10201 is composite in any base.
Take any rectangle ABCD such that AB > BC. The point P is on AB
and Q is on CD. Show that there is exactly one position of P and Q
such that APCQ is a rhombus.
The first of two articles on Pythagorean Triples which asks how many right angled triangles can you find with the lengths of each side exactly a whole number measurement. Try it!
Follow the hints and prove Pick's Theorem.
Imagine two identical cylindrical pipes meeting at right angles and think about the shape of the space which belongs to both pipes. Early Chinese mathematicians call this shape the mouhefanggai.
If you take two tests and get a marks out of a maximum b in the first and c marks out of d in the second, does the mediant (a+c)/(b+d)lie between the results for the two tests separately.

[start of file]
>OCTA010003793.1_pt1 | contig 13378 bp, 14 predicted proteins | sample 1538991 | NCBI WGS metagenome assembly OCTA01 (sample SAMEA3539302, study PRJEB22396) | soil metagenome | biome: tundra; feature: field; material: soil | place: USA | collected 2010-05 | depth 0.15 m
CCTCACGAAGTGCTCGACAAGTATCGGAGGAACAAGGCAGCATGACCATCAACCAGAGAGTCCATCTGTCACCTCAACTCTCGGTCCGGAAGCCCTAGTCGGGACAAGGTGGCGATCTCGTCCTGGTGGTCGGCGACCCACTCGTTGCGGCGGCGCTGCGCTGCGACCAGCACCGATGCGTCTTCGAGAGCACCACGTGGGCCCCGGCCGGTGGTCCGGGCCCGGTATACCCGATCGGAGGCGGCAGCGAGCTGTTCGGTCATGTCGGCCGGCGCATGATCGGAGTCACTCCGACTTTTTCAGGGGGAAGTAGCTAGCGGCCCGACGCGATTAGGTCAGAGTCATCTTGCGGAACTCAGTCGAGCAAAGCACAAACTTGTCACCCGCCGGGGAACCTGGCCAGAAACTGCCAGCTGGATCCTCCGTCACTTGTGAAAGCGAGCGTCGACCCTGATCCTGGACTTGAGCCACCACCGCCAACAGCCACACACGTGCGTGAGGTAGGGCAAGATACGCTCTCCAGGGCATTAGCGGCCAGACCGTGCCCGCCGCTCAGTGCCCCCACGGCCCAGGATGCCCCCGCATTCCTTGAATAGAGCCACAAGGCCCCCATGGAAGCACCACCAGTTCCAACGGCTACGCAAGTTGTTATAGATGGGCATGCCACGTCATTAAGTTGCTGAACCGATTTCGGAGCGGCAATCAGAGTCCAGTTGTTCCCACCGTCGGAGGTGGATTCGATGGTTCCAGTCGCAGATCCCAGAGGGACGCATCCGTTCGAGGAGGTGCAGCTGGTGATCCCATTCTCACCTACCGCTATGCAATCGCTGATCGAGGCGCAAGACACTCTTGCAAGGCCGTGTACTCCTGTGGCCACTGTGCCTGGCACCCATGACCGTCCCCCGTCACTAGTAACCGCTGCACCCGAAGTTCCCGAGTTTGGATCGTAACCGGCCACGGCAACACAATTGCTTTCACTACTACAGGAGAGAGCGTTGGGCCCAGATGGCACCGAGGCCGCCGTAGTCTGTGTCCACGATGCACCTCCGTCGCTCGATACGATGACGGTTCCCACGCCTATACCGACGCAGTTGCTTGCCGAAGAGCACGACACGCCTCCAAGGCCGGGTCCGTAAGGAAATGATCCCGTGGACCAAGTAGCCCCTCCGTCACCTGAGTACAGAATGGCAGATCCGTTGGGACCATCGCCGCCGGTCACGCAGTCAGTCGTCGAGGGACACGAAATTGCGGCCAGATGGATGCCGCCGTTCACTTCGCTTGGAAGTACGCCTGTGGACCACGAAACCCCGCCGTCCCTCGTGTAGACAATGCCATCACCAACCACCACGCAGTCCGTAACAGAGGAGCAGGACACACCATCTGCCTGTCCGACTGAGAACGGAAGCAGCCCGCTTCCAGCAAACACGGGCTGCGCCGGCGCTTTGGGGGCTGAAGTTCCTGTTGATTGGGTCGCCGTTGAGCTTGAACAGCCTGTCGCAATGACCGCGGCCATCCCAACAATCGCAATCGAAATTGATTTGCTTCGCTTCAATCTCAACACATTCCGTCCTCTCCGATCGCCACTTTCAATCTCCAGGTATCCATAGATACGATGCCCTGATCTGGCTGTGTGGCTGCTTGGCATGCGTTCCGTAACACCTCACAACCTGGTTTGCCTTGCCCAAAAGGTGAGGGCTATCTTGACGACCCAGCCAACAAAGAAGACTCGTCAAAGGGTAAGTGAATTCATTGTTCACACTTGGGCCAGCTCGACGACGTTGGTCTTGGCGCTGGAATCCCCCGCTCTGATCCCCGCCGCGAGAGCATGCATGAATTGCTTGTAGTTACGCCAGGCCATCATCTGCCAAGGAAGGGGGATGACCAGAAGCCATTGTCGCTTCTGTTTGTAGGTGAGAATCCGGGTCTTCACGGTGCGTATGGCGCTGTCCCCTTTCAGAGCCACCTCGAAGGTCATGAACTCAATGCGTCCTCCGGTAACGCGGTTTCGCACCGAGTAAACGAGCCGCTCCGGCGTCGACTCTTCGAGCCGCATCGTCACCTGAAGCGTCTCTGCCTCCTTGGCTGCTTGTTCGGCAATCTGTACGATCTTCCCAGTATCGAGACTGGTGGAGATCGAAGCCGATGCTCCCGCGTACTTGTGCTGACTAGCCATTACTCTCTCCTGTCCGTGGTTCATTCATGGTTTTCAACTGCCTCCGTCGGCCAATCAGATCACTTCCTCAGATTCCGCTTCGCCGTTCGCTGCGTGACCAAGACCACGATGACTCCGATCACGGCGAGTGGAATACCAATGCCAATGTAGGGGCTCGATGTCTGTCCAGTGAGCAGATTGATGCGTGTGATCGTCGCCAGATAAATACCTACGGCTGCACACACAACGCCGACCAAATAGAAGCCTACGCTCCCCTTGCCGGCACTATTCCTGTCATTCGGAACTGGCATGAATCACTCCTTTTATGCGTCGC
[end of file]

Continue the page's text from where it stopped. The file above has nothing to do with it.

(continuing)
Can you convince me of each of the following: If a square number is
multiplied by a square number the product is ALWAYS a square
We continue the discussion given in Euclid's Algorithm I, and here we shall discover when an equation of the form ax+by=c has no solutions, and when it has infinitely many solutions.
In this article we show that every whole number can be written as a continued fraction of the form k/(1+k/(1+k/...)).
This article discusses how every Pythagorean triple (a, b, c) can be illustrated by a square and an L shape within another square. You are invited to find some triples for yourself.
An article which gives an account of some properties of magic squares.
Take a number, add its digits then multiply the digits together,
then multiply these two results. If you get the same number it is
an SP number.
Some puzzles requiring no knowledge of knot theory, just a careful